Iran protests: Iranian regime vulnerable but unlikely to implode

Iran protests: Iranian regime vulnerable but unlikely to implode

With the ongoing protests, Iran finds itself facing the most serious domestic crisis since 1979 (File/AFP)
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As the 44th anniversary of Iran’s Islamic Revolution approaches, the country of 87 million, ruled by religious hard-liners, finds itself facing the most serious domestic crisis since 1979. For more than four months, tens of thousands of mostly young Iranians have taken to the streets calling for an end to the theocratic regime, which has grown distant from its people. More than 60 percent of Iran’s population is under 30 years old and they now want to see an end to the decades of mismanagement of the country’s affairs; an end to the harsh treatment of women; an end to the foreign adventures that have squandered Iran’s resources; and an end to everything that 87-year-old Supreme Leader Ali Khamenei stands for.

Khamenei has ruled Iran with an iron fist for more than three decades. He has rejected all calls for reform and sought to alienate or sideline moderate supporters of the regime. Previous public uprisings were ruthlessly crushed and hundreds of dissidents executed.

But the ongoing protests — triggered by the death in custody of 22-year-old Mahsa Amini, who was arrested last September for allegedly wearing her headscarf “improperly” — are relentless. The regime’s response has been bloody. More than 500 Iranians have been killed by the Basij, a paramilitary force established to deal with local dissent. But the crackdown has not worked. Women protesters have been joined by students, laborers, merchants and professionals; all calling for structural reforms.

Tens of thousands of protesters have been arrested. At least four have been executed following summary trials. President Ebrahim Raisi, himself a hard-liner who sent hundreds to their deaths when he was a revolutionary judge, brushed aside calls from former Presidents Mohammed Khatami and Hassan Rouhani and former Parliament Speaker Ali Larijani — and even officers who were once associated with the Islamic Revolutionary Guard Corps — to adopt economic reforms, initiate dialogue and seek national reconciliation.

But Raisi has no alternative. Rouhani had earned Khamenei’s wrath when he appeared to adopt a moderate line as president. So did Khatami, whose calls for national reconciliation in 2017 were described as “meaningless” by Khamenei.

A mixture of xenophobia, religious fundamentalism and paranoia has clouded Khamenei’s judgment

Osama Al-Sharif

So, did the supreme leader blink this week when he issued conditional pardons that would affect tens of thousands of those detained during the protests, many of whom had been convicted of various crimes? The conditions appear to exclude many, especially those involved in the protests, the majority of whom are young men and women, who are required to sign a declaration of remorse. This gesture is unlikely to succeed in stemming the growing opposition to the regime simply because of a deep lack of credibility.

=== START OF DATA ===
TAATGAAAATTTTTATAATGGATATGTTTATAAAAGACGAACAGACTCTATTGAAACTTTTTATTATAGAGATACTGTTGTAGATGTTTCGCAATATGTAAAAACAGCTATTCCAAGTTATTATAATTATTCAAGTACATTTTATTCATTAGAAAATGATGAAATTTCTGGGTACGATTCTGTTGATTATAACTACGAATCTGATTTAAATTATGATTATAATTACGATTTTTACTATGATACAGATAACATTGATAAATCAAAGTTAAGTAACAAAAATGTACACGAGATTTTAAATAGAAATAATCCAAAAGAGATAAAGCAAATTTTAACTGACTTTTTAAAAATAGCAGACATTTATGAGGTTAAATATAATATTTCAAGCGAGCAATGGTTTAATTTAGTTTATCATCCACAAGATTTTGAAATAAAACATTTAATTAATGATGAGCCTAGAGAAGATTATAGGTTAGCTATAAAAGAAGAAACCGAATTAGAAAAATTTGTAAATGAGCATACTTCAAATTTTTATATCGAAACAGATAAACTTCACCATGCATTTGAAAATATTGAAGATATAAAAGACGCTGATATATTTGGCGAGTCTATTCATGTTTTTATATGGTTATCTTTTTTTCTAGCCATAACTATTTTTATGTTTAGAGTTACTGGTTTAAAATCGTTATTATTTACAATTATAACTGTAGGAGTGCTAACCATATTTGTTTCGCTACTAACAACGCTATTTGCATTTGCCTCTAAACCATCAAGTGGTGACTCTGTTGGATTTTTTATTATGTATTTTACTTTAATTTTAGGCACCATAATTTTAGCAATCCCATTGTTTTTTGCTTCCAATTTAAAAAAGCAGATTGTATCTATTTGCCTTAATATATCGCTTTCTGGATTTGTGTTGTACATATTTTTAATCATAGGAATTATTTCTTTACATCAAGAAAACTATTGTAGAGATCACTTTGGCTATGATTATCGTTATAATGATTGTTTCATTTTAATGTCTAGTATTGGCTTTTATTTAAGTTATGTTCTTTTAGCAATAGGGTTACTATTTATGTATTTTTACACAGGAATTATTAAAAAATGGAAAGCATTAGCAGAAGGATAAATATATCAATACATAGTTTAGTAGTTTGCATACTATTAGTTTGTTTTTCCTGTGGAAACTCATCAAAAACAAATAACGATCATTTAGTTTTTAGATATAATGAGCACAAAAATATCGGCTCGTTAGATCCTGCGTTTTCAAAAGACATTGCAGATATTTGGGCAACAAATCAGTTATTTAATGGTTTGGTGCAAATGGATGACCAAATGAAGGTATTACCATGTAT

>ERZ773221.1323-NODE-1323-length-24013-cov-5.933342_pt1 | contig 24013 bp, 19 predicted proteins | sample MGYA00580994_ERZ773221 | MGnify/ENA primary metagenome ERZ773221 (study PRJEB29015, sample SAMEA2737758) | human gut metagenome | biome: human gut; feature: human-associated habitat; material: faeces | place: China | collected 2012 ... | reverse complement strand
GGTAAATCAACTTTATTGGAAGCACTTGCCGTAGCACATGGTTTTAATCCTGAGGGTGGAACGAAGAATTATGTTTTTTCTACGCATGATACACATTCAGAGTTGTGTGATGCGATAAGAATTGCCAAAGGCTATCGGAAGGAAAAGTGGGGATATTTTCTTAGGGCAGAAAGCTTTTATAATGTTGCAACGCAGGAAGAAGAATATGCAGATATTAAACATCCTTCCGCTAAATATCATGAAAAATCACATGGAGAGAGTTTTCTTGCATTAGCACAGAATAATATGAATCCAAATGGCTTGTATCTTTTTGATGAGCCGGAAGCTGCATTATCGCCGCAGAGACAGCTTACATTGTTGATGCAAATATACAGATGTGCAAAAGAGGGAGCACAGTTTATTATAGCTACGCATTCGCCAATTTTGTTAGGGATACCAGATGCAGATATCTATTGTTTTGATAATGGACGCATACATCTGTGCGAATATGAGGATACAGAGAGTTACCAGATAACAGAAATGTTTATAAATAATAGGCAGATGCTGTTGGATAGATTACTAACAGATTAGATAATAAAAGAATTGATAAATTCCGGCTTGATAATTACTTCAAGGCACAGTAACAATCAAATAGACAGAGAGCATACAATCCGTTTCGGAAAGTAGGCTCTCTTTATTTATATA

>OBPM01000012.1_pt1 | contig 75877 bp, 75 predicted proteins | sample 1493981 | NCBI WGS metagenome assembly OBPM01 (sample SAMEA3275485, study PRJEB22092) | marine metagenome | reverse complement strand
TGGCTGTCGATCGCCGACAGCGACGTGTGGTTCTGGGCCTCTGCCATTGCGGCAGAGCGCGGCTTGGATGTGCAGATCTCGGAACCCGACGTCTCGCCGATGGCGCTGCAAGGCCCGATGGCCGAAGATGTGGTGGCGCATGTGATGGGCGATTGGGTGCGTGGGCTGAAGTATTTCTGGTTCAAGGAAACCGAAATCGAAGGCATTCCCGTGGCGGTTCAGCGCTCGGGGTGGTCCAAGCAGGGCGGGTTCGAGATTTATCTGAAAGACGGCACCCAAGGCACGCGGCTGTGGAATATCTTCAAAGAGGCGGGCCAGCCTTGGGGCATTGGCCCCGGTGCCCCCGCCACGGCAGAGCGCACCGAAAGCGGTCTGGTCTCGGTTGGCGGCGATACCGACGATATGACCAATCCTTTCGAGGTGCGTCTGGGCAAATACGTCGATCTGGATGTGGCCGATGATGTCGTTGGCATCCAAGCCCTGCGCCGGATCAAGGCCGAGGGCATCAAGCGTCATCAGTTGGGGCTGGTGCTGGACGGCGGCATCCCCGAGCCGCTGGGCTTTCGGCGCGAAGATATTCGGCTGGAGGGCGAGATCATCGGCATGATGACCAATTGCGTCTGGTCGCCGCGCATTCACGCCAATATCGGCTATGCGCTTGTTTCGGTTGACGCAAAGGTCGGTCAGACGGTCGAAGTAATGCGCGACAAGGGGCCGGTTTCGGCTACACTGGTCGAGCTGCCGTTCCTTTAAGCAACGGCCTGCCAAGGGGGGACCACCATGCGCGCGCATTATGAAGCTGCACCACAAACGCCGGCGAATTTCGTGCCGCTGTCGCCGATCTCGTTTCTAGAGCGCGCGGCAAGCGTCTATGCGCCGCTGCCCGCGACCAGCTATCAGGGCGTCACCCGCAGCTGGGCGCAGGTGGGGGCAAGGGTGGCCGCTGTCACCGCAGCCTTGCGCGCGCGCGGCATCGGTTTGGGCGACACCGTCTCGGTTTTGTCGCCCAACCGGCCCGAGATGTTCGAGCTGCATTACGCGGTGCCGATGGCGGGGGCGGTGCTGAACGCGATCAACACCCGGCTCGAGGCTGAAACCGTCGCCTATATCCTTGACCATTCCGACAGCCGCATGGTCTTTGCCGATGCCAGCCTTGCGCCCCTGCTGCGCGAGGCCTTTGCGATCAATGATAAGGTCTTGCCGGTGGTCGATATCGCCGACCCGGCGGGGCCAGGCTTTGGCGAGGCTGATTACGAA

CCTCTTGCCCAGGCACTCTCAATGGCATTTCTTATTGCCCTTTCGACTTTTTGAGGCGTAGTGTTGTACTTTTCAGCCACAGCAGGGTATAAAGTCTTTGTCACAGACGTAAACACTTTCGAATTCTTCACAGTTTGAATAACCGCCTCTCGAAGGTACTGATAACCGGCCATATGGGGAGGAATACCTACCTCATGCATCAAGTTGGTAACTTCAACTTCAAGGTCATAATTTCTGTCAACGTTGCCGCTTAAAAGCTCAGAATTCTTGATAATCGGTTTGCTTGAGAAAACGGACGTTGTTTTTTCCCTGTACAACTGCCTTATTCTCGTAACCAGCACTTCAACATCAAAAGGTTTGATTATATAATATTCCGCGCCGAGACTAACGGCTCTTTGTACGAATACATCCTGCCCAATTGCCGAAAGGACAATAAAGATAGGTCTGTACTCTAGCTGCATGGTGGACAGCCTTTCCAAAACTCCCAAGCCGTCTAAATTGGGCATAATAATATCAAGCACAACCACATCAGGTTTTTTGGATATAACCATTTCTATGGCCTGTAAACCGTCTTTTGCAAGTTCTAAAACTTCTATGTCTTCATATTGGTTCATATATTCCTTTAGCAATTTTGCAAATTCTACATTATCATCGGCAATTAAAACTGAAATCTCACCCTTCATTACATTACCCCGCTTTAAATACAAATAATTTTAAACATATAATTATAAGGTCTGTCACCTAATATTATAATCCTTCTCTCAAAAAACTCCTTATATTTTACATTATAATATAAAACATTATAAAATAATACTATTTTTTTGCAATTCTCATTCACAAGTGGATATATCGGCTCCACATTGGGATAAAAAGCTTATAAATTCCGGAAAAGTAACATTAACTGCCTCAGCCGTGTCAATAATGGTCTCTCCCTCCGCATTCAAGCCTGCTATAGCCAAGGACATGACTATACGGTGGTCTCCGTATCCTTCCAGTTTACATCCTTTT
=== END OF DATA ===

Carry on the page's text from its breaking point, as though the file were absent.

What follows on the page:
The problem, as well as the challenge, has to do with Khamenei himself, who had enjoyed unchallenged authority as he surrounded himself with hard-liners. In his view, the ongoing protests, this time as before, are the product of a Western conspiracy to topple the Islamic Republic. A mixture of xenophobia, religious fundamentalism and paranoia has clouded the man’s judgment. Although he is still in control, he is reportedly in poor health and is yet to name a successor.

While the popular uprising, now spread all over the country including in the capital Tehran, is unlikely to subside, it will not bring down the regime anytime soon. In spite of years of economic sanctions and feeble economic performance, now made worse by a currency freefall, the regime is using its influence in Iraq to siphon off much-needed dollars at the expense of the Iraqi economy.

It has used the war in Ukraine to its benefit — for now — by bolstering a strategic alliance with Russia, while maintaining strong economic ties with China, with exports to Beijing worth about $5 billion annually. In 2021, the two countries signed a 25-year strategic cooperation agreement.

While most of Iran’s resources go on developing its nuclear and long-range missile programs, in addition to its advanced drone system and financing its proxies in Yemen, Iraq, Syria and Lebanon, little is spent on civilian infrastructure or on creating jobs, despite unemployment now standing at about 11 percent.

But the protests will continue to drain the regime’s ability to manage the country. Change could come from within the system itself.

In the past few days, two prominent Iranian opposition figures have called publicly for sweeping reforms. Long-detained former presidential candidate Mir-Hossein Mousavi has called for a nationwide referendum on adopting a new constitution; one that would end the unchallenged authority of the supreme leader. And Khatami has said he hopes that the use of “nonviolent civil methods” can “force the governing system to change its approach and accept reforms.” This is a boost to the popular uprising because it comes from people who know the system inside out.

Like all authoritarian rulers, Khamenei will continue to listen to his close cadre of hard-liners and opt for the use of force rather than making concessions that could open the proverbial floodgates for a regime that has never before looked as shaky or vulnerable.

On the other hand, one factor could change all that and breathe life into a beleaguered regime: An Israeli-led strike against Iran’s nuclear sites. The consequences of such a cataclysmic event could very well backfire and give the regime a new lease of life.

  • Osama Al-Sharif is a journalist and political commentator based in Amman. Twitter: @plato010
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